Dale A. Drinnon used to attribute pterosaur sightings to Manta rays jumping out of the water. Perhaps he later came to realize that most sightings are not over water. More recently, he has thrown up woodpeckers, including extinct ones at that, as a plausible explanation. In April of 2012, he suggested such birds as the cause of two sightings in Cuba many years ago. His post is titled “Cuban Pterosaurs?”
Sketch by the eyewitness Patty Carson: 1965 sighting in Cuba
The mixed-trait Pterosaurs do not exist in Paleontology but they DO occur commonly in popular cartoons such as The Flintstones in the 1960s. Therefore the asumption [sic] that such creatures ever existed as such in real life is born in a pre-conceived notion out of such representations as the Flintstones cartoon and born out of ignorance.
To the best of my memory, most of the flying things in the old Flintstones cartoons were feathered birds, not pterosaurs, so that reference is irrelevant, even if Drinnon did show some reason that eyewitnesses were influenced by cartoons from the 1960’s. He does not, however, show any evidence for any such influence.
Drinnon mentions “ignorance,” as if that explains something about what eyewitnesses describe. But that critic does not openly say anything about any hoax. I say that Drinnon himself is not as knowledgeable as he needs to be on the subject of pterosaur fossils. He should have done more research before making the statements he made.
He said, “Basically Pterosaurs came in two large groups,” but he went on to generalize that all of one group had head crests and all of the other group had long tails. He thinks that there is no mixture of those traits in any of the fossils. That is wrong. There were at least a small number of basal pterosaurs that had head crests, and basal pterosaurs are the ones that had long tails.
Drinnon also may be ignorant of recent discoveries in paleontology, in particular regarding head crests in some pterosaurs. At least some of those head crests grew as the creatures aged, meaning larger pterosaurs had head crests that might not have been noticeable in smaller ones of the same species. Drinnon does not take that into consideration regarding modern sightings.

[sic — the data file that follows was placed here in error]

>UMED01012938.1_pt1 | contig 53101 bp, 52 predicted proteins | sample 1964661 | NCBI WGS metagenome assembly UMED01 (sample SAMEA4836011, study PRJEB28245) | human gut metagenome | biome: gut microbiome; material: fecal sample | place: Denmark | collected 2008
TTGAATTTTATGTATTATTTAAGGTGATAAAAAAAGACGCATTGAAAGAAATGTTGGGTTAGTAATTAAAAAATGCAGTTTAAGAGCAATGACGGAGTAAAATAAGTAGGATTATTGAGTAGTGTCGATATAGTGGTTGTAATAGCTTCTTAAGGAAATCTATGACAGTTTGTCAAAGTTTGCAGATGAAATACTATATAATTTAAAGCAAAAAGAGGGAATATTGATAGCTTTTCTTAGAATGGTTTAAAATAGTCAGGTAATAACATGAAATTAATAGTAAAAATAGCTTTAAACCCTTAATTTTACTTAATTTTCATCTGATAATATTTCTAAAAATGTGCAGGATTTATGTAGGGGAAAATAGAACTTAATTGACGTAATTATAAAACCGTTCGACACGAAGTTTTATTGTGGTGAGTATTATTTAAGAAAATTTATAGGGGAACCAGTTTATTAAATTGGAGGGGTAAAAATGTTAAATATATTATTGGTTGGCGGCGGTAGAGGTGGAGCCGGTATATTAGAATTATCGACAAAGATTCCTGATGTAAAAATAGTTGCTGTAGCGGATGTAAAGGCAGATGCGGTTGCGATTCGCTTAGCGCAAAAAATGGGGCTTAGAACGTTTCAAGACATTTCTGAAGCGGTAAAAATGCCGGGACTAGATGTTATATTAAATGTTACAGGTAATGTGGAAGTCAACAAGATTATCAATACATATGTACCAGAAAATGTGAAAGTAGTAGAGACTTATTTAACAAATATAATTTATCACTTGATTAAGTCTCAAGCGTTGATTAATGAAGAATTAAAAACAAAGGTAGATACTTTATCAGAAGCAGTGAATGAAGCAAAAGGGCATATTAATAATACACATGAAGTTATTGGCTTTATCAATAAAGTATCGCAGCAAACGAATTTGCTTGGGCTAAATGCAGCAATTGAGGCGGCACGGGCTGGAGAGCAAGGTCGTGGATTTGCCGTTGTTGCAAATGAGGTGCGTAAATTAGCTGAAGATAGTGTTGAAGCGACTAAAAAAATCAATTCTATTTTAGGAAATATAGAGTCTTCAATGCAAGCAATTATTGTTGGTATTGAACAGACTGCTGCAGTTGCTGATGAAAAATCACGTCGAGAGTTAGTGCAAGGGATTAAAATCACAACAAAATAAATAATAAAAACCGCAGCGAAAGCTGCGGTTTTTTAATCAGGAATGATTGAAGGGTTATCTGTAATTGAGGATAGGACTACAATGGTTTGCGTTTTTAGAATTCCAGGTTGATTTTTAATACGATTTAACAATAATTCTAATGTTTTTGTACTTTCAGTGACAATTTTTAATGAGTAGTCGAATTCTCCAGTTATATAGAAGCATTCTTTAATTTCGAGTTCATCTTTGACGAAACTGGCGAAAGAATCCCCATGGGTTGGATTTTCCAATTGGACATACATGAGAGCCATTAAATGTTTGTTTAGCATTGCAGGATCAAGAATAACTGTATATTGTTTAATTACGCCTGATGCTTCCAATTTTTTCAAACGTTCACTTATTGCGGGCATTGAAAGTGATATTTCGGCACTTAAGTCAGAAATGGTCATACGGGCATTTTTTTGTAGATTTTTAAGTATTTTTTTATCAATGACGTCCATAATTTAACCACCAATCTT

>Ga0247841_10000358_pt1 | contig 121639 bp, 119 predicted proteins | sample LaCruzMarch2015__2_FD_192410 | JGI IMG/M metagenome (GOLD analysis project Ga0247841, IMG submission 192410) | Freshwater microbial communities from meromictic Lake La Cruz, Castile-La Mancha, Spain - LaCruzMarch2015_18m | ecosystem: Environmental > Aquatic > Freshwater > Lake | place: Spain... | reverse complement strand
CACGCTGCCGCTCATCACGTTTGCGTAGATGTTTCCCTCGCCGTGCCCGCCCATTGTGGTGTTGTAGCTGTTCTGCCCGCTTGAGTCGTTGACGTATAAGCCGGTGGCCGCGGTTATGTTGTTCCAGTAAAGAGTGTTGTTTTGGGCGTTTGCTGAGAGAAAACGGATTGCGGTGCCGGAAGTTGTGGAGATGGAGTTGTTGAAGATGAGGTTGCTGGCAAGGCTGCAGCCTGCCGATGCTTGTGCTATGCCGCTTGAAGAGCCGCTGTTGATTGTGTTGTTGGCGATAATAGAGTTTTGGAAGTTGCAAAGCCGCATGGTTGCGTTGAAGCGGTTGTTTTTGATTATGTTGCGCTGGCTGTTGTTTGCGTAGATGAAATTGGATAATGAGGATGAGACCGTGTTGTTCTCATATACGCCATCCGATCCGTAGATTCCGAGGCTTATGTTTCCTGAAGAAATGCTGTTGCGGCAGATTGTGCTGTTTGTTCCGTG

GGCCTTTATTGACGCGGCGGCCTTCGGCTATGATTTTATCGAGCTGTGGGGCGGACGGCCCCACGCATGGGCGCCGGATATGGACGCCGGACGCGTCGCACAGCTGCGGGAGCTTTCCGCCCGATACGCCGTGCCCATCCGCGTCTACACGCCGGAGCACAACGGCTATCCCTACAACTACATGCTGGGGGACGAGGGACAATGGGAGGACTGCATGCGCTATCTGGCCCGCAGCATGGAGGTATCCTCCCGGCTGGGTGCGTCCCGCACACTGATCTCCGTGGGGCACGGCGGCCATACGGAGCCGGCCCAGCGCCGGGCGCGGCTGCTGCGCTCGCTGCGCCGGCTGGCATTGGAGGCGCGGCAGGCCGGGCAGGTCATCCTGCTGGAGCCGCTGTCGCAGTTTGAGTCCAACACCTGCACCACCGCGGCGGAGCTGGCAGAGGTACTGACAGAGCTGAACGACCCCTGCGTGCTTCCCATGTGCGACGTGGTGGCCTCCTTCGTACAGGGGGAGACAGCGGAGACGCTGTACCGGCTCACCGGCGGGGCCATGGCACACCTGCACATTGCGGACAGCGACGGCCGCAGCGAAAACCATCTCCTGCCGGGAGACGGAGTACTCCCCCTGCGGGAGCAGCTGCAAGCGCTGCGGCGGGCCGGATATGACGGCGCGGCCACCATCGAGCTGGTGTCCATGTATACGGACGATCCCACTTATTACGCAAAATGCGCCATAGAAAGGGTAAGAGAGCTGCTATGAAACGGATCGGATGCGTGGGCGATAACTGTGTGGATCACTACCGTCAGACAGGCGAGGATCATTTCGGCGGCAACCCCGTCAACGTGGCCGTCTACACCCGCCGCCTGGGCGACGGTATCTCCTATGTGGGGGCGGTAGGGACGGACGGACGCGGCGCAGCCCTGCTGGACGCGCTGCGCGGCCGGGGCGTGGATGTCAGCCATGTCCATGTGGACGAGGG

He also seems to be under the assumption that no pterosaur could ever have existed unless it closely resembled a fossil that somebody has discovered up until the present. That kind of thinking would result in a future pterosaur fossil being rejected as a hoax just because of its being different from any previously known fossil.
Sketch by eyewitness Eskin C. Kuhn: 1971 sighting in Cuba
Drinnon says that the above sketch by Mr. Kuhn came from an encounter with two ivory-billed woodpeckers. Drinnon says that Kuhn was “startled and the sighting was brief.” Where does the critic get those ideas about the eyewitness being startled and the sighting being brief? The critic probably knows nothing about the Whitcomb-Kuhn interview in which the eyewitness said the following:
I really tried to “cram” my study at that time, focusing on details as well as taking in the overall form and motion of the pair in flight. I tried to memorize the details that would enable me to commit them to paper in a sketch so as to accurately define the creature. Some of the things that I focused on were the bony vertebrae of the back that were clearly defined . . .
That does not sound at all like a brief sighting or a misunderstanding that came from being startled. In fact, I don’t recall anything in Kuhn’s writings that he was startled at any time during the sighting of the two “pterodactyls.” Like most eyewitnesses, he was surprised at the details that he saw, but that is the opposite of what Drinnon talks about. Kuhn was surprised by the strange features of what he saw, he was not imagining things because of a surprise. Drinnon turns things upside down with his faulty reasoning.
Dale A. Drinnon has another explanation for pterosaur sightings in Southern California. He now says it’s a woodpecker.
A lady living in California, has come forward, supporting the U.S. Marine’s testimony with her own sighting report. Patty Carson observed a single pterosaur, about six years before the sighting by Kuhn.